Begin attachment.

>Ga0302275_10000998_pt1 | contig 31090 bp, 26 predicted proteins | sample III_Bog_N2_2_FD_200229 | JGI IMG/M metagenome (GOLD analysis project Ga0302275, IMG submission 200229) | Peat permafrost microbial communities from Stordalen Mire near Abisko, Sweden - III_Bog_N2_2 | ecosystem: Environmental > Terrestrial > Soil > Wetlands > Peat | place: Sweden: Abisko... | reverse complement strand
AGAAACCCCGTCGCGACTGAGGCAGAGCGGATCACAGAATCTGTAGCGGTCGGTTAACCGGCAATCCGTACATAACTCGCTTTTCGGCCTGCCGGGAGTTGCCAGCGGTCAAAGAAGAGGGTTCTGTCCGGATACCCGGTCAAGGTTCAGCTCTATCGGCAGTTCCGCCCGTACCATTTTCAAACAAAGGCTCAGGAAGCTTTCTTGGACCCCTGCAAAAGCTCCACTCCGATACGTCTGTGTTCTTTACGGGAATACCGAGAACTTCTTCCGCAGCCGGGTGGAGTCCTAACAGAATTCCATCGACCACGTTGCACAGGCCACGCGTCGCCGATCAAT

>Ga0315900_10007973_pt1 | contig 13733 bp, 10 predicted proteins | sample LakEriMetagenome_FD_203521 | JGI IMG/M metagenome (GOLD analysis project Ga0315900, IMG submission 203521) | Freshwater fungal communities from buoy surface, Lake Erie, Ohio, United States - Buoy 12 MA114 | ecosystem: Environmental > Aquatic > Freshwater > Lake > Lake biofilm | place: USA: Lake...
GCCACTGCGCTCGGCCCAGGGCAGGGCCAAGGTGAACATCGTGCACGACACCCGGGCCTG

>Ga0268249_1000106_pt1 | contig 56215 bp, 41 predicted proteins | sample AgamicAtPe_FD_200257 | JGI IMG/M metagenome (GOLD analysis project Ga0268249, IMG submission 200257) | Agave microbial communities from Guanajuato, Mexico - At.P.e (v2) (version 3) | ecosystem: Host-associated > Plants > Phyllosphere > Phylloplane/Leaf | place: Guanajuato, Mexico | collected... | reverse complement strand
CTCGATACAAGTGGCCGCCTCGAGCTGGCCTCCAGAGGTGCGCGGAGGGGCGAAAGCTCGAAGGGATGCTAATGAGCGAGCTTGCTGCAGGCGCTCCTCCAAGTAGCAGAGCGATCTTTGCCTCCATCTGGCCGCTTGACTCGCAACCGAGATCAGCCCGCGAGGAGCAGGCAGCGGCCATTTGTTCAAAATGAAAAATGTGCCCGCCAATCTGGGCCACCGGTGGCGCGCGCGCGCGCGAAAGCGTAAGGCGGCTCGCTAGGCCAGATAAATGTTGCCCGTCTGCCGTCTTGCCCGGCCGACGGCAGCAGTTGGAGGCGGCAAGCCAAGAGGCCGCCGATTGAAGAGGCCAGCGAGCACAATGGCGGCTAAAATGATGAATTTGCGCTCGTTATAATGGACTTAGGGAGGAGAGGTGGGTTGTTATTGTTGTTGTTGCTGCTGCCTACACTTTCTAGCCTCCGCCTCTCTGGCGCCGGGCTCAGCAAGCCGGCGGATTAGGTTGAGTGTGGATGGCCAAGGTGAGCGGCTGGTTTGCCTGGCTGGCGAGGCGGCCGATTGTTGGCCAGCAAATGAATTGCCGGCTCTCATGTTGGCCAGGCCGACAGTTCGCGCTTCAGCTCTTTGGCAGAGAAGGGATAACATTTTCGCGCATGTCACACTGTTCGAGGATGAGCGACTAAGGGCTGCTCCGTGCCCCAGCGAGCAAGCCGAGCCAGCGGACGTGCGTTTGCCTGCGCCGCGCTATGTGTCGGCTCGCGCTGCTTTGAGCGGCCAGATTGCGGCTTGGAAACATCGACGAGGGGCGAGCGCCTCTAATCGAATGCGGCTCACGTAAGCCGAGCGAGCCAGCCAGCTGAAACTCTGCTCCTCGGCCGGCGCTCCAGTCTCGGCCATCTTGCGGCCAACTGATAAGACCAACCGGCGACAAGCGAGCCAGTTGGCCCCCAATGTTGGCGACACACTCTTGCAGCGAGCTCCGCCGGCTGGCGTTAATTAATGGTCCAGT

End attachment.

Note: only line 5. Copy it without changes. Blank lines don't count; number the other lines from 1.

>Ga0268249_1000106_pt1 | contig 56215 bp, 41 predicted proteins | sample AgamicAtPe_FD_200257 | JGI IMG/M metagenome (GOLD analysis project Ga0268249, IMG submission 200257) | Agave microbial communities from Guanajuato, Mexico - At.P.e (v2) (version 3) | ecosystem: Host-associated > Plants > Phyllosphere > Phylloplane/Leaf | place: Guanajuato, Mexico | collected... | reverse complement strand